Krissy Rogero, Dealing Manager - “The best advice I can give to women who are starting out in their career is this: When the going gets tough - and trust me, it will - remember why you started in the first place. Trust the process. Always remain hard working, consistent and reliable because you never know when an opportunity to get ahead will present itself. If I could talk to my younger self, I would tell her, ‘You’ve got this, Krissy. Always have, always will.’”
Alana Harvey, Group Statutory Accountant - “After years of self-doubt, I chose to pursue a part-time commitment to the military forces alongside my full-time professional career, and I’m so glad I did. I ended up outperforming my entire intake, which was 95% male, and completing my training as top soldier. I learned that what I may have lacked in physical strength was quickly compensated for by other qualities, such as resilience, empathy and positivity, which many of my male counterparts were lacking. My biggest regret is not choosing to challenge this stigma and pursuing what I wanted to do earlier. So, if I could offer some words of wisdom to women starting their career: Ignore the self-doubt, challenge the status quo, and choose to pursue the career path that you want.”
Max Huseyin, Account Manager - “I’ve recently joined moneycorp and it’s extremely positive to be part of a business with a strong female leadership presence from COO level down. With this presence of strong female leaders, particularly in my team, I’d certainly feel confident standing up to gender-related issues as they arose. Thankfully, I haven’t encountered any so far.”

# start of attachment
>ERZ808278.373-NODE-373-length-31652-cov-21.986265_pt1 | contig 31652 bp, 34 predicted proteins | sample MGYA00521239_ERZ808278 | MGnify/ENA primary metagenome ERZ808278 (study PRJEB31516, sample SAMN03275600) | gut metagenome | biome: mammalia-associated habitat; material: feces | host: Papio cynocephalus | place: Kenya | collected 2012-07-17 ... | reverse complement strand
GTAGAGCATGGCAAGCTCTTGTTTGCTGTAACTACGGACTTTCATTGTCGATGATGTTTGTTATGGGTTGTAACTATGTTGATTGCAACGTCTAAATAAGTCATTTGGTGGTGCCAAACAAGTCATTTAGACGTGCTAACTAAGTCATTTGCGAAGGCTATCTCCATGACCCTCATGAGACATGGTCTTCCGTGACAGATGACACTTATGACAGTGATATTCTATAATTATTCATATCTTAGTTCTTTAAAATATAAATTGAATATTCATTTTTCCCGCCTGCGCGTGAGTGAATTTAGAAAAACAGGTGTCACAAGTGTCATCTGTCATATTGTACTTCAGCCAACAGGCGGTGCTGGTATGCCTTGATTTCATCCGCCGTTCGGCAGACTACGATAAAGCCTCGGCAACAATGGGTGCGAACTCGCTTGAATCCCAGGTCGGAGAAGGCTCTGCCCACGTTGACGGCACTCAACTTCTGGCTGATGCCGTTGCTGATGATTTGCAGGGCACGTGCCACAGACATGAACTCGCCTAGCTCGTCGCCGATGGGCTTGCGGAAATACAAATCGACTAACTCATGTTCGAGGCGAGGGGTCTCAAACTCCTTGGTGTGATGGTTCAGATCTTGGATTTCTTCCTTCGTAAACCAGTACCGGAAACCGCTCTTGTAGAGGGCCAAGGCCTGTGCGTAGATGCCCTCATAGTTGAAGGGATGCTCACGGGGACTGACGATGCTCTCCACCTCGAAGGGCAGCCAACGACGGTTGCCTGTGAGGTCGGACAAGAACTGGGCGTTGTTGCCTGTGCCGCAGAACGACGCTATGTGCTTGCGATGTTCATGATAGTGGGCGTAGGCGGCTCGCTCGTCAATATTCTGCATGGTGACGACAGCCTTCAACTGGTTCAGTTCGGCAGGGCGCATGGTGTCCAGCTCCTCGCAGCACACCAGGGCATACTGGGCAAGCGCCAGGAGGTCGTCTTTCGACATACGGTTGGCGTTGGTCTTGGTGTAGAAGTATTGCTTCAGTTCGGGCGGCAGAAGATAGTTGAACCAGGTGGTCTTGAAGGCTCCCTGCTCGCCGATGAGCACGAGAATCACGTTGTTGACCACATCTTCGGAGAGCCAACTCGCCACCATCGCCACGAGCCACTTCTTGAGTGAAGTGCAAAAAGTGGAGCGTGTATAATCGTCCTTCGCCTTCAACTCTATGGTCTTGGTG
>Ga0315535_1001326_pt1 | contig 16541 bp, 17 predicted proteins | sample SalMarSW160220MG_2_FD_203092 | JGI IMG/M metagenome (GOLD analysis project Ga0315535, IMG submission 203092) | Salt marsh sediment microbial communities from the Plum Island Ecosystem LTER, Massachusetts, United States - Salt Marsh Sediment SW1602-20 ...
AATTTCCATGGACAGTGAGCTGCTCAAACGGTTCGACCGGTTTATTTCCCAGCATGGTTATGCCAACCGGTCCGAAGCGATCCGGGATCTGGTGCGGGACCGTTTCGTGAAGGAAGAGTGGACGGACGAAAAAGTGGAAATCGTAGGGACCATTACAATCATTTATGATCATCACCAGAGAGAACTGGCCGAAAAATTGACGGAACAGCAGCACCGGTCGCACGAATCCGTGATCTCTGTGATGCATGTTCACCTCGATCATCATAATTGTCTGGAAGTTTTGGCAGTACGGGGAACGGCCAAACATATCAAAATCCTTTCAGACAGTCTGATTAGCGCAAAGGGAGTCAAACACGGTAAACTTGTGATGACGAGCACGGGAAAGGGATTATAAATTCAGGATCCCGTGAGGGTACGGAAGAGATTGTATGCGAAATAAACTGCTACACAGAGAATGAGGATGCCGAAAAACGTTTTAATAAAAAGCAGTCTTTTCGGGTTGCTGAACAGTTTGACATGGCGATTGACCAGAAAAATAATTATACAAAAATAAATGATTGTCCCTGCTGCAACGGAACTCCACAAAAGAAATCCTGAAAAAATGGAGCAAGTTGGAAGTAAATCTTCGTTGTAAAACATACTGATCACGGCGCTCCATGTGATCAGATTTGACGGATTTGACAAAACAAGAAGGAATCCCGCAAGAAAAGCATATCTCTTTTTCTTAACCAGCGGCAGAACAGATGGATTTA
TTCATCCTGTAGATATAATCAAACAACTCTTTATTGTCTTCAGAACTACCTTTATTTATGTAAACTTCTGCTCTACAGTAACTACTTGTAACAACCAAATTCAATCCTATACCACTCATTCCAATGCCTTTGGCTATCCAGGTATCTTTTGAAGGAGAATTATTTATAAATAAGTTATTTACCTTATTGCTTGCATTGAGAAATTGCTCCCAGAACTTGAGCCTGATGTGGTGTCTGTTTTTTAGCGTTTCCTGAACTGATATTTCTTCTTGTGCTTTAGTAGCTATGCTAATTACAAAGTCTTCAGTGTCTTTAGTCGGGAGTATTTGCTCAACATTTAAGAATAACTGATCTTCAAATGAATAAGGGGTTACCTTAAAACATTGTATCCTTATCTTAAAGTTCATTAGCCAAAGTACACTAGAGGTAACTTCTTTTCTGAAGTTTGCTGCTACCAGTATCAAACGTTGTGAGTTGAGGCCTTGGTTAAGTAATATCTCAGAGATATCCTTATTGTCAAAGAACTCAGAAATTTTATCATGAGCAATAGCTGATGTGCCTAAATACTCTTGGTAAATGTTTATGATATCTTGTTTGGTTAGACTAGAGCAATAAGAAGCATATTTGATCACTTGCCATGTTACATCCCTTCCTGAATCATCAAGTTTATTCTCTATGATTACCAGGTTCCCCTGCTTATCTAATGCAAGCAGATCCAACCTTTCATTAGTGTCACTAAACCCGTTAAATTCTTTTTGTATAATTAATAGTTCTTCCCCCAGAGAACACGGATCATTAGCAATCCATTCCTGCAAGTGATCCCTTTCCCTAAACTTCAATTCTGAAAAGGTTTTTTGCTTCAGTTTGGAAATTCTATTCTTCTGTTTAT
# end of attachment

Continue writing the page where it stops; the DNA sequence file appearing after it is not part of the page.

Monica Bermudez, Marketing Communications Manager - “Having the opportunity to be a female leader in today’s society means so much. Not only are we breaking barriers for the women of our generation, but also, for generations to come as young girls look to us as an example of what their future could look like.”
Emma Alley, Acting COO - “A few empowering lessons I have learnt as a woman in business are: Don’t let one person’s perception of you define you. Don’t let stereotypes determine your choice in career; diversity can be to your advantage. Don’t let the judgement of someone, even if you respect them, result in you changing your beliefs or who you are. People can be wrong. And lastly, one thing I would say to my younger self would be: ‘Don’t be so hard on yourself. A lifetime is a long time to try and try again.’”
Tanya Uniacke, Head of UK Origination - “I find that challenging gender inequality is less about challenging other people and more an inner battle to constantly remind yourself that you’re better than the little negative person within tells you are. So on that note, I choose to challenge myself. I challenge the instinct to instantly believe the bad stuff and disregard the good. Confidence in your own ability can only come from within, and if you learn to nourish it, you will succeed.”
Dani Reeves, HR Administrator - “It’s powerful being able to acknowledge, support and celebrate other women’s achievements. It builds a confidence we didn’t know we needed and reminds us we can go further in our careers. The theme ‘choose to challenge’ is a reminder to us all that each day we choose our actions, so every challenge no matter how small can make a big difference in the long run.”
Vineela Valmiki, CRM Support Developer - “Some words of wisdom for women starting a career in business: Don’t spend your time, try to invest your time.”
Amanda Taylor, Group Management Accountant - "Choose to challenge Gallantry. In this day and age there is no logical rationale for its existence. Instead choose politeness, its genderless."